Five Things to do Five Years Before Retirement:
So much planning, so little time, but if you only can complete five items this week, here are our top choices:
Prepare your retirement budget
How much will it cost to live for one month in retirement?
Don’t know? – Now is the time to figure it out!
Use a credit/debit card, print off last month’s statement and dig into the details. Ask yourself if this month fells like an average month you might have in retirement.
“Does this seem like an average month?”
Map it out
What will your spending patterns look like throughout retirement? Will you see the world the 1st five years of retirement, then settle down at the lake cabin for the next twenty-or so years? Different activities have different costs, and we need to plan accordingly.
Know your benefits
Visit www.socialsecurity.gov and print off your estimated benefits statement. Knowing your benefits is a crucial step to building a retirement income plan. Paper statements stopped in mid-2011 & started up again in Sept of 2014. The Social Security administration will send you a paper statement every five years (age 50, 55, 60, etc.) The Social Security Administration still encourages beneficiaries to create an account online.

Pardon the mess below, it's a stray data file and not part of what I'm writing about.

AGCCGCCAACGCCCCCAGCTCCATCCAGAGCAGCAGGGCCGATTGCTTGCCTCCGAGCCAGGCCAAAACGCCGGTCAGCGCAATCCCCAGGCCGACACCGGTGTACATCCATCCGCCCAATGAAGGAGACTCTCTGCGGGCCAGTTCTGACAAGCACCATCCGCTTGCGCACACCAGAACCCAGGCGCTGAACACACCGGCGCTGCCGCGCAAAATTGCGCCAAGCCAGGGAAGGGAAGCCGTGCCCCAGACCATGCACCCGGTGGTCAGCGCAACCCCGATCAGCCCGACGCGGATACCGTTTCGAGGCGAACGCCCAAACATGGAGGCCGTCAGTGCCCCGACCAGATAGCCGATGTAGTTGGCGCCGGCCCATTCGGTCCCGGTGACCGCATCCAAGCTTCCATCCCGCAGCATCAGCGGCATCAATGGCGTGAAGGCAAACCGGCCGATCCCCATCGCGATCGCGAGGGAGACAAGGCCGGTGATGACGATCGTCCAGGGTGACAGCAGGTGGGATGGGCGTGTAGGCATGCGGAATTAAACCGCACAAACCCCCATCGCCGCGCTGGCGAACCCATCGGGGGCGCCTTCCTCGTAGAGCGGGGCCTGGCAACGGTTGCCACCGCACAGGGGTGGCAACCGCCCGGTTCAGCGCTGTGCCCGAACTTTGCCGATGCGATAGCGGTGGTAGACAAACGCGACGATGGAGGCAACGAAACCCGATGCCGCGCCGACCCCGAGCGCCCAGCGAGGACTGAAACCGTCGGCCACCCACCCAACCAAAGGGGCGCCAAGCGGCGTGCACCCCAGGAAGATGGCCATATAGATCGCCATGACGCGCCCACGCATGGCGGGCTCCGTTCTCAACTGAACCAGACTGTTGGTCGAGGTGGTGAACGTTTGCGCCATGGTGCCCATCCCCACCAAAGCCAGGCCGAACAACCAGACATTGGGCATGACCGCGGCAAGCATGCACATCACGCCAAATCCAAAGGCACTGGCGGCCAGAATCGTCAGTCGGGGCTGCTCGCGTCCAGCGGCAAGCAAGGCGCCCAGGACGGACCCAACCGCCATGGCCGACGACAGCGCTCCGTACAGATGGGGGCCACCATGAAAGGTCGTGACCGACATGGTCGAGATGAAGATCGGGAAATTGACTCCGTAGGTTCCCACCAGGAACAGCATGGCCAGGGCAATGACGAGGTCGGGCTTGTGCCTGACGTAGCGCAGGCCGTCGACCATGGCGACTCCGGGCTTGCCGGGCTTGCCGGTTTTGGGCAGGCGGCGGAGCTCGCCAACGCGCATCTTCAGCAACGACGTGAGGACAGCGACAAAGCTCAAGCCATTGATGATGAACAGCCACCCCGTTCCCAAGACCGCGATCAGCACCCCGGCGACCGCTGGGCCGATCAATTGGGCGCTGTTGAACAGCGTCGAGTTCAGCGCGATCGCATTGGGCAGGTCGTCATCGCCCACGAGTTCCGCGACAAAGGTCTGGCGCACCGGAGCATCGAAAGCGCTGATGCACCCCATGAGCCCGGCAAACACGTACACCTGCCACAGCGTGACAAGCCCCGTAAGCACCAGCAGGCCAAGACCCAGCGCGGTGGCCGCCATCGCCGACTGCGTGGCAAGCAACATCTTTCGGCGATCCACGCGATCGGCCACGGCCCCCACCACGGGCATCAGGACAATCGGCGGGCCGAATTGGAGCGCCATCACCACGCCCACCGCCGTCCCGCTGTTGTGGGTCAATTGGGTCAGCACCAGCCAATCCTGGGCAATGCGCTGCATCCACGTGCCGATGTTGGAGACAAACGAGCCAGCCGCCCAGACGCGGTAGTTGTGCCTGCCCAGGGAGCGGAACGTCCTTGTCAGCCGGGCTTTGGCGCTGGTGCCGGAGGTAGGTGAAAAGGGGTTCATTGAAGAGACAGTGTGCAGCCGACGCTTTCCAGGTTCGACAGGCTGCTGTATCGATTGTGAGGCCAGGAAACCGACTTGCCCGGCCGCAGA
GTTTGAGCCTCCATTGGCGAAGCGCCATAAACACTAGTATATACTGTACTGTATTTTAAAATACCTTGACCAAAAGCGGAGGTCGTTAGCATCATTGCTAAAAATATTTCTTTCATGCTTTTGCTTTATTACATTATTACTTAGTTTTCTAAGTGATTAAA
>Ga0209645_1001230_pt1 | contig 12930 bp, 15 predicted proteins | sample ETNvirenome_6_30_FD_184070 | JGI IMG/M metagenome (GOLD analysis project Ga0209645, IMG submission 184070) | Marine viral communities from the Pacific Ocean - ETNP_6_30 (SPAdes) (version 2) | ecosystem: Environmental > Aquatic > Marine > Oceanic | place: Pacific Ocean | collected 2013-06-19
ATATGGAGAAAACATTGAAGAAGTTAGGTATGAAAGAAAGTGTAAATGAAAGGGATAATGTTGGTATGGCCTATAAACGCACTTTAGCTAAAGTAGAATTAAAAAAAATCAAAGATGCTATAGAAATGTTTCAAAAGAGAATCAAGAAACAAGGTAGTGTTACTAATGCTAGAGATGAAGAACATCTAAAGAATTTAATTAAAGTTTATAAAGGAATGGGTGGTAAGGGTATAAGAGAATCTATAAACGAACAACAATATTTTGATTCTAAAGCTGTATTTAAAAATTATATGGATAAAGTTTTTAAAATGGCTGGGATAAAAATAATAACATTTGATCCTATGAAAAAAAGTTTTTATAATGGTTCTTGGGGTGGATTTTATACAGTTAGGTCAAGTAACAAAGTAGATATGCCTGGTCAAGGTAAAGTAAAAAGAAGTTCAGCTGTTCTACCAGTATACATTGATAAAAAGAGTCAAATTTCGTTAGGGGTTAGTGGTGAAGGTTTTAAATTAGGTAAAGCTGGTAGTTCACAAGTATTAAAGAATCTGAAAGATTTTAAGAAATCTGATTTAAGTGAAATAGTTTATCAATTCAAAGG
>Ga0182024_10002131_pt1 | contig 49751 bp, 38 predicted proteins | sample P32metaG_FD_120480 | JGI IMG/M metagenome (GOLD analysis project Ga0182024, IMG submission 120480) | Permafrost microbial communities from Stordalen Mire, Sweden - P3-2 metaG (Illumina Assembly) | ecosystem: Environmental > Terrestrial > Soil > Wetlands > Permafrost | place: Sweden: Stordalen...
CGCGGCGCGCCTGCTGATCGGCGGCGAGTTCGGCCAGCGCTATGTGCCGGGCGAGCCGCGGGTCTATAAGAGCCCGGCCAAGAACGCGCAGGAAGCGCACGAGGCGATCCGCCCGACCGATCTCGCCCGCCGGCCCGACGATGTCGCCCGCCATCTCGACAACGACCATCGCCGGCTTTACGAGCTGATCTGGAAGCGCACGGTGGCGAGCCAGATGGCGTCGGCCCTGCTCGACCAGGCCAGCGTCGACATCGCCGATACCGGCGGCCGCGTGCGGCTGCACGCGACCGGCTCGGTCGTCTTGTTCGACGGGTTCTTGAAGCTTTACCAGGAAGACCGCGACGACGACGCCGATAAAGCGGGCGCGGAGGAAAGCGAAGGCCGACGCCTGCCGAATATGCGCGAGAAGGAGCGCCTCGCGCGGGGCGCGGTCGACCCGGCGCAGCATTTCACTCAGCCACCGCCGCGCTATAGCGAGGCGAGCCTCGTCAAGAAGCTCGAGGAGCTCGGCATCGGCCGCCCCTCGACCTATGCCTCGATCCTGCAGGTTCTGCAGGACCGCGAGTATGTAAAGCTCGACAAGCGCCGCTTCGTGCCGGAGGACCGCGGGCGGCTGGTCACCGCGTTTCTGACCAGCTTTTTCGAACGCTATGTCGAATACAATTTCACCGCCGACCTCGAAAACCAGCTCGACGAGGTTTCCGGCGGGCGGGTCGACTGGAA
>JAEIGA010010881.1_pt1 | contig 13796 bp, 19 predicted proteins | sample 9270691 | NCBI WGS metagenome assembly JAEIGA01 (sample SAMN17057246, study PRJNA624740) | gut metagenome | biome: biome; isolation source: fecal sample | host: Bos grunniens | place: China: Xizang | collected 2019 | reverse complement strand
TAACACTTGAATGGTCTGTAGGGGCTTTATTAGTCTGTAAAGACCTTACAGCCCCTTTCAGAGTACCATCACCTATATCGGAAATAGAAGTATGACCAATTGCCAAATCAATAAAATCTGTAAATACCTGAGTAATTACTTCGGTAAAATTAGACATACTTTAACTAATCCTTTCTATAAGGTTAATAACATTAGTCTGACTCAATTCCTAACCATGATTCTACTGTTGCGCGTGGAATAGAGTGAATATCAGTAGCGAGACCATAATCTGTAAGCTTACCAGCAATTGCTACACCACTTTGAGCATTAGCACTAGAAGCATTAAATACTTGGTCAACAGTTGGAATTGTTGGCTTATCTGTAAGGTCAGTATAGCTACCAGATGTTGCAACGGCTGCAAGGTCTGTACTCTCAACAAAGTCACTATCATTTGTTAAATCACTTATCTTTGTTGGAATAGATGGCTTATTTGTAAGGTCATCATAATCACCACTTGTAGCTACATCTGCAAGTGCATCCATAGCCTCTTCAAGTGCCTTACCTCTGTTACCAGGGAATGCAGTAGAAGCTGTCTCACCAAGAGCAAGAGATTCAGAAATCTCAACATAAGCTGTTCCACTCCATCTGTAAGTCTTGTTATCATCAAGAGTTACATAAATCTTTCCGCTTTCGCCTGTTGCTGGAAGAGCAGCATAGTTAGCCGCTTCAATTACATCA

Have a pension or other employer-sponsored benefits? Check on your spousal and health insurance related options. Being familiar with the benefits you may or may not carry into retirement from your employer is a key step toward retirement preparedness.
Look at your debt
How would your budget look without a house payment? Could a few extra payments per year pay off your house by retirement? Being so close to the retirement finish line doesn’t leave a lot of time to take advantage of compounding interest, perhaps reducing or eliminating a loan will free up some retirement income sources for other (more fun) things, or keep the funds in your plan longer (hopefully earning you interest).
Also, nagging credit card debt could be a symptom of not having a solid grasp of a monthly budget. Something that will prove hazardous once you are living off your savings.
Have a retirement plan B (and C)
How would caring for loved ones change your retirement plans? Are your children self-sufficient? While it is difficult planning for the unknown, it is never a bad idea to have a contingency plan.
According to a recent Pew Research Center study:
- 36% of young adults ages 18-31 are now living with their parents
- 21% of middle-aged adults have provided financial support to a parent age 65 or older in the past year.
- 15% of middle-aged adults are providing financial support to both an aging parent and a child.
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